Unfortunately, her face is unlikely to age as well as, say, Catherine Deneuve's. So, Roberts might have taken on this role as Pitt's nagging girlfriend as a quickie practice session. She'll have to play a lot more of this kind of character lead role as her beauty fades.

In contrast to Roberts, who has gotten as much as anyone could have hoped from her looks and talent, Pitt is one of Hollywood's great underachievers. Despite his typical $20 million salary, he hasn't starred in a $100 domestic grossing hit since "Se7en" in 1995. He looks like the young Robert Redford. Yet, Pitt often chooses roles more suited for Steve Buscemi, the famously homely character actor from "Fargo."

In "Snatch," Pitt excelled in a supporting role as a brown-haired bare-knuckle boxer with an incomprehensible Irish Traveller accent. In "The Mexican," he's back to playing a blonde-haired doofus of a leading man, but he can't rise above the blandness of the script.

Pitt seems stuck midway between the career strategies of his contemporaries Tom Cruise and Johnny Depp. Cruise carefully picks big budget matinee idol vehicles and huffs and puffs them into giant media events. Depp, in contrast, works constantly in oddball character lead roles, often for the benignly twisted director Tim Burton. Some of Depp's movies disappear instantly. A few of his gambles, though, such as the wonderful "Ed Wood," turn out memorably.

At age 37, it's hardly too late for Pitt to make more use of his many gifts. First, though, he has to decide what he wants to be when he grows up.

My published articles are archived at iSteve.com -- Steve Sailer

11 comments:

elfin magic said...

Sailer, you never fail to be much more complimentary and detailed about the good looks of male actors than females with the exception of Eric Roberts. I have often wondered about this... I've also noted that your generic ginger hair color is no match for Julia's ravishing red. I presume this is the problem with Eric as well.

As for Julia, it's too bad she isn't cute & petite like me. Even with non-classic features, I'll be cute as a button when I'm 70. Any jerks who decide to be uncivil to me will certainly be cast from the community like the curs they are.

Anonymous said...

Brad Pitt's wikipedia entry says he's 43, not 37.

fwood1 said...

"Verbinski repaid his leading lady's financial sacrifice by not covering up her worsening cosmetic flaws. In "The Mexican," Roberts looks every one of her 33 years."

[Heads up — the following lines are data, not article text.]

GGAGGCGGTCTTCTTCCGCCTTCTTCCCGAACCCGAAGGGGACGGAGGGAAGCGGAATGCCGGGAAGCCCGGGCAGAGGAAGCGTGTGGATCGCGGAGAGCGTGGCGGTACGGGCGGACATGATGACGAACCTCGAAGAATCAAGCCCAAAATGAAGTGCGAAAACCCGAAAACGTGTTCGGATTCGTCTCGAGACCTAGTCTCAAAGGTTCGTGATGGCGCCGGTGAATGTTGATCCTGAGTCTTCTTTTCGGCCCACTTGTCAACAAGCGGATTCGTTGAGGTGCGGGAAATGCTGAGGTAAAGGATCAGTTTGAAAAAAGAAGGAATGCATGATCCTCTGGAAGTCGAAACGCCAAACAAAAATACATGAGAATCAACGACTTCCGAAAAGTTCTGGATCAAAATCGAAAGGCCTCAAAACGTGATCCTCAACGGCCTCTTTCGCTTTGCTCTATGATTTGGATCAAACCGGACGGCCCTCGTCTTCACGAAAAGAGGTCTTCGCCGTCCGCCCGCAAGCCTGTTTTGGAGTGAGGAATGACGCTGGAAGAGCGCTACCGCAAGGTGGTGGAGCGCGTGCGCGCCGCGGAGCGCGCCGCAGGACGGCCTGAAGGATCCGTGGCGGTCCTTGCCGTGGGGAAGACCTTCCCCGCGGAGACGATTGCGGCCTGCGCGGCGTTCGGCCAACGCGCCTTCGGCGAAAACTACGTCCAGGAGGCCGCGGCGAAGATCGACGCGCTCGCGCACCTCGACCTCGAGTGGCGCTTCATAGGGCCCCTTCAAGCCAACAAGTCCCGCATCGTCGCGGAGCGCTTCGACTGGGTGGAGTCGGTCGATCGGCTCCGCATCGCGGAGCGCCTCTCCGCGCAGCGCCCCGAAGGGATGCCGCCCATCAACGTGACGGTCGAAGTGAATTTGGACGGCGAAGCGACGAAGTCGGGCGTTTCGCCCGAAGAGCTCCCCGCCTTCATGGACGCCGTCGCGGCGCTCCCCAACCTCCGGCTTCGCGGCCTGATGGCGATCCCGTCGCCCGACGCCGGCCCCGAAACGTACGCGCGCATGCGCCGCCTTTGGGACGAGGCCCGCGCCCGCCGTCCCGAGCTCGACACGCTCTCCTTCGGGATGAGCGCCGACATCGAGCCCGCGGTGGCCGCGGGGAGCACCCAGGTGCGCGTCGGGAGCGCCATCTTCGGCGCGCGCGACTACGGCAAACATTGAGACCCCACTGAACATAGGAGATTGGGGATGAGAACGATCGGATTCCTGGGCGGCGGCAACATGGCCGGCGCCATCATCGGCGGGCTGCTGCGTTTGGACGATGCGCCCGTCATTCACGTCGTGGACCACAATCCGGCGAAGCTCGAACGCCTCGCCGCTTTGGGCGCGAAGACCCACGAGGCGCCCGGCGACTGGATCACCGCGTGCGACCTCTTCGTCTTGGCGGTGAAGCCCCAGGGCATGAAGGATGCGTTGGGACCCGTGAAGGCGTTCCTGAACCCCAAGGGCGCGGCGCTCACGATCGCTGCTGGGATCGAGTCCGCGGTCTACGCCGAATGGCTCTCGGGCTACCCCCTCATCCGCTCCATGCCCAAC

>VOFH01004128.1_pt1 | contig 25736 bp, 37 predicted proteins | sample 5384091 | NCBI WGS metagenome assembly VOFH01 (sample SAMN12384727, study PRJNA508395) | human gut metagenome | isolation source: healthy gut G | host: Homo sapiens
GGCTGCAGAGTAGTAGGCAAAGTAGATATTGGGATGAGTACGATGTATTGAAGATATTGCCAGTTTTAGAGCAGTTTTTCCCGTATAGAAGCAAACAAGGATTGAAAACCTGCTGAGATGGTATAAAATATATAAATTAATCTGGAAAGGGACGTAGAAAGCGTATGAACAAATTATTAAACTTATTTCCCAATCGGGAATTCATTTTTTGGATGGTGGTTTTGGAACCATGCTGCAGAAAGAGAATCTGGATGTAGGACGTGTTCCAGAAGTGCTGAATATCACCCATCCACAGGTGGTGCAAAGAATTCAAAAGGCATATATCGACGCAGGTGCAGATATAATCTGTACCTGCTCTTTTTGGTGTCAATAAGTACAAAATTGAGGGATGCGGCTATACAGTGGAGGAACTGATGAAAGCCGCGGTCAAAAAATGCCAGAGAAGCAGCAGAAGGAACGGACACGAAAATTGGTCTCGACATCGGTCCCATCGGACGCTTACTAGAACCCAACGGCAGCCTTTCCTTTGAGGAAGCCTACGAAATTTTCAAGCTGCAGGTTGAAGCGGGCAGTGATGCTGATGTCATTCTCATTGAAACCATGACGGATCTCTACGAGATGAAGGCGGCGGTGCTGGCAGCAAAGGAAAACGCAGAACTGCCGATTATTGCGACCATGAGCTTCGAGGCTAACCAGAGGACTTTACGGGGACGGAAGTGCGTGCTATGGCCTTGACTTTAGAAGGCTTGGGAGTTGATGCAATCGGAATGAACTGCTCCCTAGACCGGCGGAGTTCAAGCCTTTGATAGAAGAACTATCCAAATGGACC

Like Steve, I never thought Julia Roberts was attractive, but what's the matter with 33 year old women?! They're hot!

Anonymous said...

Anon @ 7:18 PM

The film (and review) are from 2001.

Six years ago.

37 + 6 = ?

James Kabala said...

Anonymous: The review was written in 2001, when he was 37.

It's fun to read old movie reviews (or old articles about anything) and see how their predictions turn out right or wrong. Who could have guessed that Johnny Depp would hit mainstream leading-man status, much less that he would do it by playing a Disney pirate?

wigwam said...

commenter elfin magic is amusing.....but not as amusing as old movie reviews. after ALL the hype has blown over and the "best picture of the year" nominees morph into 2 star timefilling cable fodder.....it is in NOT letting sleeping dogs lie that the reviewer really puts their rep on the line. you have guts, mr sailor. these old reviews consistently show you sugarcoating the s*** coming out of hollywood....

Sideways said...

Unfortunately, her face is unlikely to age as well as, say, Catherine Deneuve's.

You certainly nailed that.

Alex said...

"Who could have guessed that Johnny Depp would hit mainstream leading-man status, much less that he would do it by playing a Disney pirate?"

And directed by the director of "The Mexican!"

Evil Sandmich said...

I'm impressed you were able to watch the whole thing, I couldn't sit through more than 15 minutes of that abomination.

Steve Sailer said...

"Who could have guessed that Johnny Depp would hit mainstream leading-man status, much less that he would do it by playing a Disney pirate?"

I sure didn't. In my review of Pirates of the Caribbean, I wrote:

""Pirates" is inspired by an amusement park ride. A very good amusement park ride indeed, but not something that the world has been crying out to see on screen."

sneak peeks said...

Steve's review was dead-on, even the Eric Roberts crack, though I wish I'd seen it before I watched this film on HBO (less than 10 mo. after theatrical IIRC). Frankly I wasn't really sure I'd ever seen it at all, till I followed the link for this review. Gay hitmen indeed. Funny to reflect on how they all went on to bigger things; not so bad for the son of a mere physicist at Oak Ridge Nat'l Labs, I can't even imagine how he'll screw up "Clue" though